Do You Really Need A Mask?
The researchers wanted to determine how people without symptoms of COVID-19 could infect others when they speak, sing or laugh. To find out they used a high-speed camera to film the movement of a mist of tiny droplets exhaled during ordinary speech in an indoor space without good ventilation. The team selected certain phrases to include patterns of speech that affect turbulent flows in a speaker’s exhalation. They found that indoors, normal conversations can spread exhaled droplets at least as far six feet. According to Princeton’s Howard Stone “if you speak for 30 seconds in a loud voice, you are going to project aerosol more than six feet in the direction of your interlocutor.” He and his co-author, Manouk Abkarian, concluded that while masks don’t completely block the flow of droplets, they play a critical role in disrupting the jet-like air flow from the speaker’s mouth and prevent their quick transport farther than one foot.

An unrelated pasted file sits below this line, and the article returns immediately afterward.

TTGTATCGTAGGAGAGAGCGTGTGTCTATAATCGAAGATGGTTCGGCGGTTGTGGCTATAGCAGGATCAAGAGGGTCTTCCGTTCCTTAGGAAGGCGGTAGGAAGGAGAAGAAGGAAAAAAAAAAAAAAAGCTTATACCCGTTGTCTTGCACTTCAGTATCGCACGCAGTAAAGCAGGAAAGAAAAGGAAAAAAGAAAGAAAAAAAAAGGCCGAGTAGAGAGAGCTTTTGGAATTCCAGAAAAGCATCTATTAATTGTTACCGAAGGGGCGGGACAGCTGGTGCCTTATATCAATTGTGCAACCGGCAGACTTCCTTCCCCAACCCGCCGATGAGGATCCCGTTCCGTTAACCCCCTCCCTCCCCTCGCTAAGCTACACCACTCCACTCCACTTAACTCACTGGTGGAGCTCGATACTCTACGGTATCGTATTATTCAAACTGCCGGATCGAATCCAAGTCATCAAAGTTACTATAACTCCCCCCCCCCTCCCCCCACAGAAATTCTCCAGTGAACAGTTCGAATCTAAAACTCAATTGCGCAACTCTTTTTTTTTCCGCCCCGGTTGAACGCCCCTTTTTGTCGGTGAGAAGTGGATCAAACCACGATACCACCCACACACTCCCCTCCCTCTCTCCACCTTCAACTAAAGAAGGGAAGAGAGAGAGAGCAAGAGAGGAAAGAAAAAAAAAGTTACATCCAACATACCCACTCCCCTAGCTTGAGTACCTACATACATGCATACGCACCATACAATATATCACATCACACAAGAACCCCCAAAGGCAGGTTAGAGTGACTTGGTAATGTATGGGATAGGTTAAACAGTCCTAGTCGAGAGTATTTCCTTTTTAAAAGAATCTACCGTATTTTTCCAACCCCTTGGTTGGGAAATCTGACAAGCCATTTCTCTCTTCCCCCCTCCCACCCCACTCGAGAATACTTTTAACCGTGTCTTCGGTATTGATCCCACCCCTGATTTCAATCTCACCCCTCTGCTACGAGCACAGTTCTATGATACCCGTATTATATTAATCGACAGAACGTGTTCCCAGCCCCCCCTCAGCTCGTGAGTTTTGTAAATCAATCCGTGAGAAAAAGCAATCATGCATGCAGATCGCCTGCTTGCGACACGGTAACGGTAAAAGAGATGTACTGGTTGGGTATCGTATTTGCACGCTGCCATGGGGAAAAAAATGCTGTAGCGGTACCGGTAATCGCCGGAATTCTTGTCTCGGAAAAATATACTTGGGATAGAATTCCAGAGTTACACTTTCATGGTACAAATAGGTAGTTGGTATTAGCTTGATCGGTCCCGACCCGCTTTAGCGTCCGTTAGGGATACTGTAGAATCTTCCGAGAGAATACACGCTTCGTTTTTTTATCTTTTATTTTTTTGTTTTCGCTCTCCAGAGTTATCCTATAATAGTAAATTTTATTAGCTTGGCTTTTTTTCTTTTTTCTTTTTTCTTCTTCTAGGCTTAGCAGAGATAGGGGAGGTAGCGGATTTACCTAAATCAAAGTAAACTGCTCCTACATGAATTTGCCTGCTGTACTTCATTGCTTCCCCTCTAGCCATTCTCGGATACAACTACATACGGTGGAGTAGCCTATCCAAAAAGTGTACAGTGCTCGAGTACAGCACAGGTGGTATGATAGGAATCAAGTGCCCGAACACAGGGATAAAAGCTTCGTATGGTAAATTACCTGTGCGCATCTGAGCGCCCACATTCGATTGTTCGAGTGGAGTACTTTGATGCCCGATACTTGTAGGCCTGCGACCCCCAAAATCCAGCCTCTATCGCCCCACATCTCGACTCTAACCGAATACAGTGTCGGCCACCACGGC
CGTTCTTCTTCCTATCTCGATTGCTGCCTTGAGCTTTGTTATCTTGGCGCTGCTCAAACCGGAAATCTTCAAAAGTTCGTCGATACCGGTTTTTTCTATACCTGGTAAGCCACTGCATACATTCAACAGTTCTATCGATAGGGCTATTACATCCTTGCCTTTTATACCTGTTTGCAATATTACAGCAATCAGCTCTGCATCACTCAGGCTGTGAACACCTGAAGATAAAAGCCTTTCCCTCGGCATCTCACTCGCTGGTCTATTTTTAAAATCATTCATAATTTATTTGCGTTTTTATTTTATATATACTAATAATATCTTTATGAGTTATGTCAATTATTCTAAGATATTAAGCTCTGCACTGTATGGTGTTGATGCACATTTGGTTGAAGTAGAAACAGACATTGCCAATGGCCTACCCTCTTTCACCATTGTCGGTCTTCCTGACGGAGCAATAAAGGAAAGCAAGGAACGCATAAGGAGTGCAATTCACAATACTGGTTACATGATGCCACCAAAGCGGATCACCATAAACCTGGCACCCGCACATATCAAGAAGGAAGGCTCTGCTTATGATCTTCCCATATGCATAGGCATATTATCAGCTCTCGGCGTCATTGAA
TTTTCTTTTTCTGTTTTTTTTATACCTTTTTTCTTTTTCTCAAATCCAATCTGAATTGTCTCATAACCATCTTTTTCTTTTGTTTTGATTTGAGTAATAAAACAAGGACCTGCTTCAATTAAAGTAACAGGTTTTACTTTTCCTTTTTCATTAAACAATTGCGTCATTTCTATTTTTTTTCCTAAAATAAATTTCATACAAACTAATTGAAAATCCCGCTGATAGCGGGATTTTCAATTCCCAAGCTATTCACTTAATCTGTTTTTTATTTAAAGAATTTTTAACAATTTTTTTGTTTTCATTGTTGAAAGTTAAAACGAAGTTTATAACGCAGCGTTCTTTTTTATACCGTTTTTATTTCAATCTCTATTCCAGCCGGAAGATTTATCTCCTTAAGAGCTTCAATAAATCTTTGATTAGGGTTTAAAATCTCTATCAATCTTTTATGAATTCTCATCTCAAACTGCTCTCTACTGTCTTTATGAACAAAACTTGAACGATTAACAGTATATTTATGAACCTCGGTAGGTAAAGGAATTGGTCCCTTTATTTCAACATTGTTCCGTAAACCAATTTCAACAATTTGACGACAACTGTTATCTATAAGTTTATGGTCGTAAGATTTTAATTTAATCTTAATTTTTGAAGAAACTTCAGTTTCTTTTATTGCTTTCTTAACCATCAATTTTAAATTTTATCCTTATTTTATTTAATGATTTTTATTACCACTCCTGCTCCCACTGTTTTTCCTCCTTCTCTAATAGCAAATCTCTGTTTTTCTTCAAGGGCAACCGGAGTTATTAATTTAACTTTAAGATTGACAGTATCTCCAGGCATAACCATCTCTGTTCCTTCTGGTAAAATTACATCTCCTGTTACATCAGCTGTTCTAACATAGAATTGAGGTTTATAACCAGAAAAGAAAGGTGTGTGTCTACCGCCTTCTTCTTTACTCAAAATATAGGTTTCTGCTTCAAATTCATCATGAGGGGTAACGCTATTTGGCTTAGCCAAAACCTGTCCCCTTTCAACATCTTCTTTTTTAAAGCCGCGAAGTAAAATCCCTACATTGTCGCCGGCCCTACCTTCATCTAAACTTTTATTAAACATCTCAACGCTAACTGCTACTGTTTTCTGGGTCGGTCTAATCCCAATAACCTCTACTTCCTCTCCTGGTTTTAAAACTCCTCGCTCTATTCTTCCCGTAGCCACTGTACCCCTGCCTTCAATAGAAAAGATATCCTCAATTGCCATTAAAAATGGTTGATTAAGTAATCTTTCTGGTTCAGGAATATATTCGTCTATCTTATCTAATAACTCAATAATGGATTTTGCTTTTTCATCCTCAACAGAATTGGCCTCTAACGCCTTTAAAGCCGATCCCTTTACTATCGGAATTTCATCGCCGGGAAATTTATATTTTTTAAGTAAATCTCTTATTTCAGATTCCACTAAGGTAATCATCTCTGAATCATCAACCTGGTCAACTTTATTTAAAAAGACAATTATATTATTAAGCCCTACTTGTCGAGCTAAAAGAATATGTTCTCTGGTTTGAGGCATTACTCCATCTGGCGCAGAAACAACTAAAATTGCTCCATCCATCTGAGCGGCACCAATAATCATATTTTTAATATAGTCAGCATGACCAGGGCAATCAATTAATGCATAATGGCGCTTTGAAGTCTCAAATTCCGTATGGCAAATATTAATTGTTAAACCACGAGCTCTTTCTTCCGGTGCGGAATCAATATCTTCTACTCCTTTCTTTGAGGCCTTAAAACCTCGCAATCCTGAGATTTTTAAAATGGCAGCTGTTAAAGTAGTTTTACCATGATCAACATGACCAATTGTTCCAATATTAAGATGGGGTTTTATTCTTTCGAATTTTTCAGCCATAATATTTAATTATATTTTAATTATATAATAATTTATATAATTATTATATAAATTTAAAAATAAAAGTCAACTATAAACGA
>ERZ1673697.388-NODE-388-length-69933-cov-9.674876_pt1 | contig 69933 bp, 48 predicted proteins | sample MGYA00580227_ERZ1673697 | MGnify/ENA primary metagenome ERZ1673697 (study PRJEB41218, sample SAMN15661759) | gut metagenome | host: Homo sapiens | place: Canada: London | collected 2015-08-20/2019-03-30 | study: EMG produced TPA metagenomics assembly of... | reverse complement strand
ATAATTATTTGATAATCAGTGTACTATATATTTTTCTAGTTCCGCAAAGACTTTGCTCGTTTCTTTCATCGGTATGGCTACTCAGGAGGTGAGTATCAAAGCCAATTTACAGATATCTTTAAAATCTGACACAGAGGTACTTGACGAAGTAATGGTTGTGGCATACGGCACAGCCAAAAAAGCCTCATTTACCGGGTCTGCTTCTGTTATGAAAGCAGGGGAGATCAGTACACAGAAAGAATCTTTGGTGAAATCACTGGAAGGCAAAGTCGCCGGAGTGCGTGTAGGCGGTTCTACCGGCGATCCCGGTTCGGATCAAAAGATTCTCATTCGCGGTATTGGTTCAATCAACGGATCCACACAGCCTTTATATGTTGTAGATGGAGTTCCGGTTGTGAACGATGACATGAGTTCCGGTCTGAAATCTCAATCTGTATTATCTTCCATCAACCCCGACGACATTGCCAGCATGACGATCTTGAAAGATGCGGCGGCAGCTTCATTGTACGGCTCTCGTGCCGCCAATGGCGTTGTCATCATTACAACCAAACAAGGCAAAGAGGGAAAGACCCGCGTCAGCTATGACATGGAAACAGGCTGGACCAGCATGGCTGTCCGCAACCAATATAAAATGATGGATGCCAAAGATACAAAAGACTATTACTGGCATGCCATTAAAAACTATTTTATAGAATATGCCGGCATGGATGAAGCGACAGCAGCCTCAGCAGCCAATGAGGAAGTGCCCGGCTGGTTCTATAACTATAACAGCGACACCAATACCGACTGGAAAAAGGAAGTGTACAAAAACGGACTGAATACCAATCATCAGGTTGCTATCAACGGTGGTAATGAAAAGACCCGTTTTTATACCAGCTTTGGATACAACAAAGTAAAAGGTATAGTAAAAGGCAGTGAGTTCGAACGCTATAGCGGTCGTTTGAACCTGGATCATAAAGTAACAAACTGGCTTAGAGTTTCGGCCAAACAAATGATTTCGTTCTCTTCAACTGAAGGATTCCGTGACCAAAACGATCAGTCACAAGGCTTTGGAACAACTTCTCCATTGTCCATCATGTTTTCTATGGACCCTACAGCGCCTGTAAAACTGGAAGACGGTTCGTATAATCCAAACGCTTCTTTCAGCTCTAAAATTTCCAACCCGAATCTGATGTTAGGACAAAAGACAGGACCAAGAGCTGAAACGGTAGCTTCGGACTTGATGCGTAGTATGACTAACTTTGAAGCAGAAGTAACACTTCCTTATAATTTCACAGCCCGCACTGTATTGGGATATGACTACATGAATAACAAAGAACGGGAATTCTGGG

My take? An analysis of 172 studies published in June 2020 looked at various ways to prevent transmission of COVID-19 and concluded that wearing a mask significantly reduces the risk of an infected person passing it along. Another study found that even loose-fitting surgical masks blocked almost all contagious droplets the wearers breathed out. And research found that wearing masks indoors at home as a precaution, without knowledge if anyone in the household was infected, reduced transmission by 79 percent.
Howard A. Stone and Manouk Abkarian et al, “Speech can produce jet-like transport relevant to asymptomatic spreading of virus,” Proceedings of the National Academy of Sciences, September 25, 2020: doi.org/10.1073/pnas.2012156117
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